On the other hand, pre-school education is for individuals aged between 37-66 months. It could be extended to 78 months depending on the report of the Special Education Assessment Committee and the written consent of the parents.

The goal for these special education services is to enable every Turkish child continue their education in mainstream schools1. They would be assessed and diagnosed by the Board of Special Education Evaluation Committee, and if the individual with SEN is unable to achieve the general goal, he or she would stay in the special need school.

Turkey also enables its citizens who wish to teach special education do so. Some of its universities have departments for teaching on visual impairment, hearing impairment, giftedness, mentally retardation, and a general special needs education. The following components are also included: Fundamentals of inclusive education (definition of inclusive education, key concepts, and the history of the inclusive education movement); Overview of children with SEN; How to create an Individual Education Plan; How to design and adapt activities for children with SEN; and How to assess learning outcomes of children with SEN.

Problems in implementing special education still remain, though. Physical conditions of other schools are not suitable for the disabled individuals. The school staff, pupils and parents have negative attitude towards individuals with SEN. There is no standard school model. There is also no support from the families, and there is no special training support for the teachers implementing inclusive education.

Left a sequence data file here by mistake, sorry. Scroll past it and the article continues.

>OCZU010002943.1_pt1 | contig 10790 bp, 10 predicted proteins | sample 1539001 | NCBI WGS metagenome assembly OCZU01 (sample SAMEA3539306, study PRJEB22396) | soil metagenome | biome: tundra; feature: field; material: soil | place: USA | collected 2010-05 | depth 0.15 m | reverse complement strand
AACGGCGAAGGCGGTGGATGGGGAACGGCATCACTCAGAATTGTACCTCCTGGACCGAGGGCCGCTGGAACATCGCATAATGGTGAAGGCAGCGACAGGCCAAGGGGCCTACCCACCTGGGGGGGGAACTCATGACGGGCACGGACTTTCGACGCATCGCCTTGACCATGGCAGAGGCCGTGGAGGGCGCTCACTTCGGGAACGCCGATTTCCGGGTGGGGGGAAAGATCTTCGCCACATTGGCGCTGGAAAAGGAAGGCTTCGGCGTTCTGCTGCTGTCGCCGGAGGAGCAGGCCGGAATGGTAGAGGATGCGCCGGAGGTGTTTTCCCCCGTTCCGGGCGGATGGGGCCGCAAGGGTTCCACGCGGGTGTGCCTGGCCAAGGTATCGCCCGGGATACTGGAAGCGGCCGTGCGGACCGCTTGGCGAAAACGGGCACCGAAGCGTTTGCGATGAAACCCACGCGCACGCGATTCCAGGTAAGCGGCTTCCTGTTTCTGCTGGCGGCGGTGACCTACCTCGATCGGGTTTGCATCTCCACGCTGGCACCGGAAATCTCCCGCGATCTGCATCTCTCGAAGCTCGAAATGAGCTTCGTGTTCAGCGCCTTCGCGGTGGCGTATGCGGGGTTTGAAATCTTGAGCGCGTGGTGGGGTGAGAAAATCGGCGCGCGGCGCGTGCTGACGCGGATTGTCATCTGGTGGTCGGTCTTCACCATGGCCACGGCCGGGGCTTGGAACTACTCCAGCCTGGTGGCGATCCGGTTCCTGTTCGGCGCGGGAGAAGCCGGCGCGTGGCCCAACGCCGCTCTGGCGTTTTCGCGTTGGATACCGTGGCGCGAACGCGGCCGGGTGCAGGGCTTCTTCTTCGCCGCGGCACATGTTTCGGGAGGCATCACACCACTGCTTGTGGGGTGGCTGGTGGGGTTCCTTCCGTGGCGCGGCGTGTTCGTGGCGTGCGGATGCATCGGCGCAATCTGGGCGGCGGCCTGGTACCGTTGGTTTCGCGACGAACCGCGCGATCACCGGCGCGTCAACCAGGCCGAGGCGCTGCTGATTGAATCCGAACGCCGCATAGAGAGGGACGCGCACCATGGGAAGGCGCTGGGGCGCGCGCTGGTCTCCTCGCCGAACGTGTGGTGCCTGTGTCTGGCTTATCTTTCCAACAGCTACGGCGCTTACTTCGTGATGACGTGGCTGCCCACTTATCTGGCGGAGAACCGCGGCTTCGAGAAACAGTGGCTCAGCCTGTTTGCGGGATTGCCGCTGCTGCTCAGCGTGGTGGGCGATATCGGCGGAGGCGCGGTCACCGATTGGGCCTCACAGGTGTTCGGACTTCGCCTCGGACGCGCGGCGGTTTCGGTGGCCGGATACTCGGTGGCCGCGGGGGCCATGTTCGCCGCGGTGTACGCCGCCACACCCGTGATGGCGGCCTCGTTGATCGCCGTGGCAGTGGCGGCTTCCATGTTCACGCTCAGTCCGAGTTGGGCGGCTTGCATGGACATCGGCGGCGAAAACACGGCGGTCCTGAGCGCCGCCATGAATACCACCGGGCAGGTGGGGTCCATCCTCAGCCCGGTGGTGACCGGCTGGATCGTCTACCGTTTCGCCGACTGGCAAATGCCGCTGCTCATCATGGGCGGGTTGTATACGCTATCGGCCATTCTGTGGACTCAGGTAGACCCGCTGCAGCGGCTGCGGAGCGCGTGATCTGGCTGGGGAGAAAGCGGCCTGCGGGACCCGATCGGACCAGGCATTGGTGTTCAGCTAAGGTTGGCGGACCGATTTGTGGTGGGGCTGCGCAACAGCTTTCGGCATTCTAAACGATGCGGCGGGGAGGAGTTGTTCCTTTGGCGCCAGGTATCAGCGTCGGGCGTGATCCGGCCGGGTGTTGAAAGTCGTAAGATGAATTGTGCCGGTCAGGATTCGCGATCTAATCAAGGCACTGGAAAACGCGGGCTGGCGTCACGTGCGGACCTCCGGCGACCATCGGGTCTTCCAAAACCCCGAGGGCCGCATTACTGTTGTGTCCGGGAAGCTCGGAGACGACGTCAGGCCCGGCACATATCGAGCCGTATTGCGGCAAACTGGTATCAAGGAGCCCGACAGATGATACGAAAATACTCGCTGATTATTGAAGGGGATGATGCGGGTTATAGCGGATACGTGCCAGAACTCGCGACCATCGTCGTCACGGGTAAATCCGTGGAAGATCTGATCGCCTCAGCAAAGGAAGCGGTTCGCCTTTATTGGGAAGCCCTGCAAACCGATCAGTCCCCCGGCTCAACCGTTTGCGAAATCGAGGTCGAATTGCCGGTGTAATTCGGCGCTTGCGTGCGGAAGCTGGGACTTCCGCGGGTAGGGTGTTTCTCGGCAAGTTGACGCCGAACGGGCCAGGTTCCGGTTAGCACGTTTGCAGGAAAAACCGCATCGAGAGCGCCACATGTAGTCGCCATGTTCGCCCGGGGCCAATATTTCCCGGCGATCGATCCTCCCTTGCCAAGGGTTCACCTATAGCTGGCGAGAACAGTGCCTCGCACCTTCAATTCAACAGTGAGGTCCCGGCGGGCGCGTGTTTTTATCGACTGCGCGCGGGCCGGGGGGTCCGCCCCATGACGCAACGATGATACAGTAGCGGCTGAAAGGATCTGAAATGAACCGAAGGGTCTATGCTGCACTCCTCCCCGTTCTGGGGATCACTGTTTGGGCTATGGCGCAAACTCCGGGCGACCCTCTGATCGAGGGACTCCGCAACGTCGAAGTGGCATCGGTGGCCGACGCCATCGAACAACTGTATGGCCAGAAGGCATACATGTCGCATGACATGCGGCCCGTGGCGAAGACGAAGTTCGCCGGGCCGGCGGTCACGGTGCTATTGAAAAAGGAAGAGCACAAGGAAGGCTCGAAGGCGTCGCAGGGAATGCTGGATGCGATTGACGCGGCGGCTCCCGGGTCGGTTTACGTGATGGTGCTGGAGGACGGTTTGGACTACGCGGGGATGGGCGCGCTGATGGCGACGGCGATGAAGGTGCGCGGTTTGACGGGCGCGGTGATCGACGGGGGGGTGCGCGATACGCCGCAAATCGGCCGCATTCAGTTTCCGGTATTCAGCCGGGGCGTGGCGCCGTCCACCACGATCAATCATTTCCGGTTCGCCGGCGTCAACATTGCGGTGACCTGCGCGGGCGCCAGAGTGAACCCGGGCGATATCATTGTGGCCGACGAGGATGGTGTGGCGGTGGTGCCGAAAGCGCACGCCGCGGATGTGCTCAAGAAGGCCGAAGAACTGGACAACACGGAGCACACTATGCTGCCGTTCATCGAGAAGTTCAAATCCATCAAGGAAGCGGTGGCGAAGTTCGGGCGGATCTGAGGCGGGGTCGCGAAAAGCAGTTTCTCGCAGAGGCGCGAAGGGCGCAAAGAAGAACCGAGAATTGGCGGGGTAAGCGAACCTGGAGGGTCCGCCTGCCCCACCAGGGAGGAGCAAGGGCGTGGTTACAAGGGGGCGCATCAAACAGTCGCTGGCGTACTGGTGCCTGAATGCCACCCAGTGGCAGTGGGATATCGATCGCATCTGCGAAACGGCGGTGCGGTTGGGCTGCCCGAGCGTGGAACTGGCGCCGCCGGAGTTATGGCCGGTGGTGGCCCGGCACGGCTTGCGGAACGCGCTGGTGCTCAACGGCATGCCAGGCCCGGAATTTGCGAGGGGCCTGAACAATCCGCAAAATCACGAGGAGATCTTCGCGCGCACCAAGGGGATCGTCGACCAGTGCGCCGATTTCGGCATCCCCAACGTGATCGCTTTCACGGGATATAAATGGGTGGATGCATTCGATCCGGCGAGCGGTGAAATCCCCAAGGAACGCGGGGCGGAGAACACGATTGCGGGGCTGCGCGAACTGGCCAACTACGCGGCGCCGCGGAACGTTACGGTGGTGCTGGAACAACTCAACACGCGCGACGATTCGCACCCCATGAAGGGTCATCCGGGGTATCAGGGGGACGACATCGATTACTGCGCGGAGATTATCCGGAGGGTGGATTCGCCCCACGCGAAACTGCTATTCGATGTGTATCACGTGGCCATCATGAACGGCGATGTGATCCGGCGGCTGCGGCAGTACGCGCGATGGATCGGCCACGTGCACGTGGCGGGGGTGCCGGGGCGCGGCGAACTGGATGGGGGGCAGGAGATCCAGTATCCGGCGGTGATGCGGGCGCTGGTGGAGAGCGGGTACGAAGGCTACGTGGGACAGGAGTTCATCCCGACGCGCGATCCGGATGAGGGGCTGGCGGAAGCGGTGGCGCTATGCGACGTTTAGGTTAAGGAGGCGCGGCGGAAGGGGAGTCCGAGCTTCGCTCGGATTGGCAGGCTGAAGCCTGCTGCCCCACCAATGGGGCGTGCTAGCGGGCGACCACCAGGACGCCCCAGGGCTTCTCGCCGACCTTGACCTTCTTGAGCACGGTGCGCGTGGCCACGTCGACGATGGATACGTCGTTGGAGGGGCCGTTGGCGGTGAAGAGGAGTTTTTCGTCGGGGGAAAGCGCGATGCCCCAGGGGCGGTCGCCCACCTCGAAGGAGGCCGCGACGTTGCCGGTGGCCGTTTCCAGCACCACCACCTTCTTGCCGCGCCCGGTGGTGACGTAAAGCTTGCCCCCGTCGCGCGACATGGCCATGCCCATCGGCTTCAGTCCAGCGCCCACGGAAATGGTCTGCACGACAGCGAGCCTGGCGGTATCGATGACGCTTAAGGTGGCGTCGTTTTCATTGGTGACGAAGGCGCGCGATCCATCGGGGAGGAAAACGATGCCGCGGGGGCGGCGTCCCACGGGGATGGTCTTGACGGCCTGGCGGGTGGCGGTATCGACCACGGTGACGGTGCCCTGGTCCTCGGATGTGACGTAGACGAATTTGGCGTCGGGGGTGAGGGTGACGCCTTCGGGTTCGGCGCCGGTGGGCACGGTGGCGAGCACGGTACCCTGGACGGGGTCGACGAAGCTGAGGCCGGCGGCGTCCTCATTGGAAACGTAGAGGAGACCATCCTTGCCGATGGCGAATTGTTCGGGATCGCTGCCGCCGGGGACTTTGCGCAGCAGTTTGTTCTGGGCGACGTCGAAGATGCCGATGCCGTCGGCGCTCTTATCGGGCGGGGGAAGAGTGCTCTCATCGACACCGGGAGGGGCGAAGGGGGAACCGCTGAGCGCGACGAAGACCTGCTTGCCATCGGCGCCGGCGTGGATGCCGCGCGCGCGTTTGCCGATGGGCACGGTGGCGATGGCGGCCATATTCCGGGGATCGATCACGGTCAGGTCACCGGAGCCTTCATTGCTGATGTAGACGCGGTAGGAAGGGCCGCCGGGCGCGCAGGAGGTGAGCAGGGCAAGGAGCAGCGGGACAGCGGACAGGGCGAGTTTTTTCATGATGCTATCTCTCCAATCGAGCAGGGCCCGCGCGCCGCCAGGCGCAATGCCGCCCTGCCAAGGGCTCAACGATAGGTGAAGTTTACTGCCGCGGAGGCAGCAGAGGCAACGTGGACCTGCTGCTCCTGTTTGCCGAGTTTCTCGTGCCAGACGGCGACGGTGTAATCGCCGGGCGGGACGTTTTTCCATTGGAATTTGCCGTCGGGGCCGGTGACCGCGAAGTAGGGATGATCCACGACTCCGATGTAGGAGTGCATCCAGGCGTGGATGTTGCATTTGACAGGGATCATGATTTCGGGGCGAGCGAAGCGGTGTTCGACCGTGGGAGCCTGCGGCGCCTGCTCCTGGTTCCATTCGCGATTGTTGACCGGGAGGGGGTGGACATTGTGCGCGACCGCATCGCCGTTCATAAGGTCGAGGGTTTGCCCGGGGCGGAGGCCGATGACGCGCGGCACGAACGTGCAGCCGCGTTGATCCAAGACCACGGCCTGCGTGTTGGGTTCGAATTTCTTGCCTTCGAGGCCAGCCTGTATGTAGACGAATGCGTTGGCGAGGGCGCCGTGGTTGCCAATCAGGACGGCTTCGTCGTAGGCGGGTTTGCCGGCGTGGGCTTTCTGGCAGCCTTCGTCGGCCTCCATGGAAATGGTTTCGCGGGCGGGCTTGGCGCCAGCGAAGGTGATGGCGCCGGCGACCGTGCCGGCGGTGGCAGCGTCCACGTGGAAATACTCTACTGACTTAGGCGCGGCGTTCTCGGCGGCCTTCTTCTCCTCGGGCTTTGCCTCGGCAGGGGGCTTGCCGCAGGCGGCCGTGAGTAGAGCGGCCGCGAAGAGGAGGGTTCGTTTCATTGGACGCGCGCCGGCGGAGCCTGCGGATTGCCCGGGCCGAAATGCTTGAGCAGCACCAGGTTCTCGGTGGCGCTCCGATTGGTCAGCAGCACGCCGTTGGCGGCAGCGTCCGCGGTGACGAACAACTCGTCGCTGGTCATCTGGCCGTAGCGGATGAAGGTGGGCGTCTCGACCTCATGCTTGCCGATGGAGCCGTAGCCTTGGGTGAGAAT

In the study Developing Inclusive Education Policies and Practices in Turkey: A Study of the Roles of UNESCO and Local Educators (November 2010, Arizona State University) by Aysegul Ciyer, the diverse Turkish culture(s) has been acknowledged. “Although Turkey has made considerable strides toward making inclusive education a possibility, there is much work to be done. The many cultural facets of Turkish culture(s) in addition to personal choice among various demographic profiles and how this affects education—aside from inclusion issues, which remains a very contentious topic—have been given very little attention.”

It’s just fortunate that, last July 12, a 19-year-old aspiring musician with autism has been given educational support. Yunus Yazar was unable to talk until he was three years old, but he started writing and reading at age 4. He had Asperger’s syndrome yet he has such an extraordinary musical talent so Turkish actor/comedian Cem Yilmaz would help him through his studies at the Istanbul University.

“Inclusive education is a special education practice based on the principle that the education of individuals with special education needs (SEN) continues their education with their peers without disability in the official and private schools at pre-school, primary education, secondary education and adult education level by providing them educational support services.” ~ Turkish Ministry of Education

Video taken from the YouTube Channel of the WISE Channel

1In inclusive classrooms, a maximum of two pupils with SEN may be placed.

Inclusive Education in Thailand

Access to state education has been guaranteed for all students through the National Educational Act in Thailand in March 16, 1999.

And, since then, the number of students with disabilities accessing education increased from 145,000 to 187,000.

Thailand has also passed the Education Provision for People with Disabilities Act in 2008 that mandates inclusive education.

Cultural barriers and resistance from some head teachers in Thailand remain to be a challenge there, though. For one, the Thais believe in reincarnation. So disability is widely viewed as a person’s failure to lead positive previous lives (this eventually leads some families to feel shame about having a child with disabilities.)